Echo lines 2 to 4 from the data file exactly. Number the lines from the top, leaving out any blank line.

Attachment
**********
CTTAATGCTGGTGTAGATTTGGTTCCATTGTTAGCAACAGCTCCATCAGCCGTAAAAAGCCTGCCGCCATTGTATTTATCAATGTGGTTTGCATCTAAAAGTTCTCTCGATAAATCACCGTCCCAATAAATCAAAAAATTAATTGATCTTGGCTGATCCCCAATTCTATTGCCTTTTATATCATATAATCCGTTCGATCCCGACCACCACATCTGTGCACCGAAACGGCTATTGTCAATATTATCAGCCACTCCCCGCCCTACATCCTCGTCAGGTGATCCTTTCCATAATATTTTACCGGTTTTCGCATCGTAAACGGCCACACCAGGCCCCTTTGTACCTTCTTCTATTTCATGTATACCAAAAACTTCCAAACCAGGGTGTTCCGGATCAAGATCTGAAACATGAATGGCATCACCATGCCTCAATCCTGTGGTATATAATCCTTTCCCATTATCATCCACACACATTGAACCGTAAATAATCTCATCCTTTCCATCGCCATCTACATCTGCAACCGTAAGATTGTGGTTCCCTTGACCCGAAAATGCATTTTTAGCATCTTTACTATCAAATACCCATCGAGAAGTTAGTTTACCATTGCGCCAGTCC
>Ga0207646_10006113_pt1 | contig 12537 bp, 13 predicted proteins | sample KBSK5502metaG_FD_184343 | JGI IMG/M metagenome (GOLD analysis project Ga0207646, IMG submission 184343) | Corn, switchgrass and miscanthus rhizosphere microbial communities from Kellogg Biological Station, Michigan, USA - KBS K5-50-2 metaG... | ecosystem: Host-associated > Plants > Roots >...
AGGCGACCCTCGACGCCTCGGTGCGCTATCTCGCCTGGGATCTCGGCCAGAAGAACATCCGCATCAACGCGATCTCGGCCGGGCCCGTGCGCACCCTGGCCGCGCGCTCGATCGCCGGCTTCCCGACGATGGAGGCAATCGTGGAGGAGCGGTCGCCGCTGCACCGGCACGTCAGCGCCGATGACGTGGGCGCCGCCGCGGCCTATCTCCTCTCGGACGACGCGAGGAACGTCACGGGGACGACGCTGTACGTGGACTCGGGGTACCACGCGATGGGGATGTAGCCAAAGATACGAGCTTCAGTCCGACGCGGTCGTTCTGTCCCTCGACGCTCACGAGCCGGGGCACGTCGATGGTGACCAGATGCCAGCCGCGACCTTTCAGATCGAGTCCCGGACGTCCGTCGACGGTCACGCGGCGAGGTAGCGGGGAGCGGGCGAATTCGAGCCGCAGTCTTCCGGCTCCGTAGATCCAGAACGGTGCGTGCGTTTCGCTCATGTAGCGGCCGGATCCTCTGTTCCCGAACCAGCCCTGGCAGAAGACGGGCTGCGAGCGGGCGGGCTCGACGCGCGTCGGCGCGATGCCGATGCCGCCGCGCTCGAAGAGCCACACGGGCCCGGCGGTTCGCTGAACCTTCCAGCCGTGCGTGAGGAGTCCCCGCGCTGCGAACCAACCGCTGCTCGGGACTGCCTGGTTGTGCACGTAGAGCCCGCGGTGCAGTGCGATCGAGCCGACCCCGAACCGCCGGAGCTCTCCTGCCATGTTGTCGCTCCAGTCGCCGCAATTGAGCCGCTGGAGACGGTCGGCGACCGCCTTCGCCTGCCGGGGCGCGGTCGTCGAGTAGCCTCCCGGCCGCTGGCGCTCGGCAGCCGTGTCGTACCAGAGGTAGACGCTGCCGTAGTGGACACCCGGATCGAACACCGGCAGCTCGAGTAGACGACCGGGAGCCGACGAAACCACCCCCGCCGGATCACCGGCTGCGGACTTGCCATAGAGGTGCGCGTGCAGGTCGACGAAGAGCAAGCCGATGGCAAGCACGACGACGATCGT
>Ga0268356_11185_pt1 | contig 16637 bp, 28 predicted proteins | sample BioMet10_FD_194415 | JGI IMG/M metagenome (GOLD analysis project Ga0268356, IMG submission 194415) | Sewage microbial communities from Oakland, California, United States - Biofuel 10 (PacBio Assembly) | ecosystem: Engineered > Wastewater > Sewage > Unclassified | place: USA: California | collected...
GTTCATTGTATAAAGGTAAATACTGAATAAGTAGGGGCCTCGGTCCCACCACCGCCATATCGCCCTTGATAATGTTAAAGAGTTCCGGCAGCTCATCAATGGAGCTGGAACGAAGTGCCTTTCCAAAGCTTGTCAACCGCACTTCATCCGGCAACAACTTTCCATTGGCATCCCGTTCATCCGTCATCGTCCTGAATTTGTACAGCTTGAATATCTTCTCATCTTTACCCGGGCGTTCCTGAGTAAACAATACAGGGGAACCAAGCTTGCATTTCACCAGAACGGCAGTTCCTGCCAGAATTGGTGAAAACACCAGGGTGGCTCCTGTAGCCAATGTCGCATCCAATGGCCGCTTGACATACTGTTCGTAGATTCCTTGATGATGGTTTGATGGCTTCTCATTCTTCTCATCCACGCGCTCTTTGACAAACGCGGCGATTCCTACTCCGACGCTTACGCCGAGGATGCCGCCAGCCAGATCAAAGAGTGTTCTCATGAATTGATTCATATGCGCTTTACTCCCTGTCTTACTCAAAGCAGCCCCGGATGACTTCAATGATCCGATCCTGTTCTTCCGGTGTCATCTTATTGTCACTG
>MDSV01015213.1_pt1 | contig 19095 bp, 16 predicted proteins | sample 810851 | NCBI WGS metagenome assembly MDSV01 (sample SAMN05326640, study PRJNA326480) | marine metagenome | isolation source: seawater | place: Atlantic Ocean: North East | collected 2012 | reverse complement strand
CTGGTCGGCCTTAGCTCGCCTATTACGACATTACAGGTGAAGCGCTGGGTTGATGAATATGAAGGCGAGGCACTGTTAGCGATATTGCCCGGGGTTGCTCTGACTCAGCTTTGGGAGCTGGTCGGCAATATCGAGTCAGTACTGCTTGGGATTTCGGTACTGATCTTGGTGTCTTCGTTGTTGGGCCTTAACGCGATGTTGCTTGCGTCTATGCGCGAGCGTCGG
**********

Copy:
>Ga0207646_10006113_pt1 | contig 12537 bp, 13 predicted proteins | sample KBSK5502metaG_FD_184343 | JGI IMG/M metagenome (GOLD analysis project Ga0207646, IMG submission 184343) | Corn, switchgrass and miscanthus rhizosphere microbial communities from Kellogg Biological Station, Michigan, USA - KBS K5-50-2 metaG... | ecosystem: Host-associated > Plants > Roots >...
AGGCGACCCTCGACGCCTCGGTGCGCTATCTCGCCTGGGATCTCGGCCAGAAGAACATCCGCATCAACGCGATCTCGGCCGGGCCCGTGCGCACCCTGGCCGCGCGCTCGATCGCCGGCTTCCCGACGATGGAGGCAATCGTGGAGGAGCGGTCGCCGCTGCACCGGCACGTCAGCGCCGATGACGTGGGCGCCGCCGCGGCCTATCTCCTCTCGGACGACGCGAGGAACGTCACGGGGACGACGCTGTACGTGGACTCGGGGTACCACGCGATGGGGATGTAGCCAAAGATACGAGCTTCAGTCCGACGCGGTCGTTCTGTCCCTCGACGCTCACGAGCCGGGGCACGTCGATGGTGACCAGATGCCAGCCGCGACCTTTCAGATCGAGTCCCGGACGTCCGTCGACGGTCACGCGGCGAGGTAGCGGGGAGCGGGCGAATTCGAGCCGCAGTCTTCCGGCTCCGTAGATCCAGAACGGTGCGTGCGTTTCGCTCATGTAGCGGCCGGATCCTCTGTTCCCGAACCAGCCCTGGCAGAAGACGGGCTGCGAGCGGGCGGGCTCGACGCGCGTCGGCGCGATGCCGATGCCGCCGCGCTCGAAGAGCCACACGGGCCCGGCGGTTCGCTGAACCTTCCAGCCGTGCGTGAGGAGTCCCCGCGCTGCGAACCAACCGCTGCTCGGGACTGCCTGGTTGTGCACGTAGAGCCCGCGGTGCAGTGCGATCGAGCCGACCCCGAACCGCCGGAGCTCTCCTGCCATGTTGTCGCTCCAGTCGCCGCAATTGAGCCGCTGGAGACGGTCGGCGACCGCCTTCGCCTGCCGGGGCGCGGTCGTCGAGTAGCCTCCCGGCCGCTGGCGCTCGGCAGCCGTGTCGTACCAGAGGTAGACGCTGCCGTAGTGGACACCCGGATCGAACACCGGCAGCTCGAGTAGACGACCGGGAGCCGACGAAACCACCCCCGCCGGATCACCGGCTGCGGACTTGCCATAGAGGTGCGCGTGCAGGTCGACGAAGAGCAAGCCGATGGCAAGCACGACGACGATCGT
>Ga0268356_11185_pt1 | contig 16637 bp, 28 predicted proteins | sample BioMet10_FD_194415 | JGI IMG/M metagenome (GOLD analysis project Ga0268356, IMG submission 194415) | Sewage microbial communities from Oakland, California, United States - Biofuel 10 (PacBio Assembly) | ecosystem: Engineered > Wastewater > Sewage > Unclassified | place: USA: California | collected...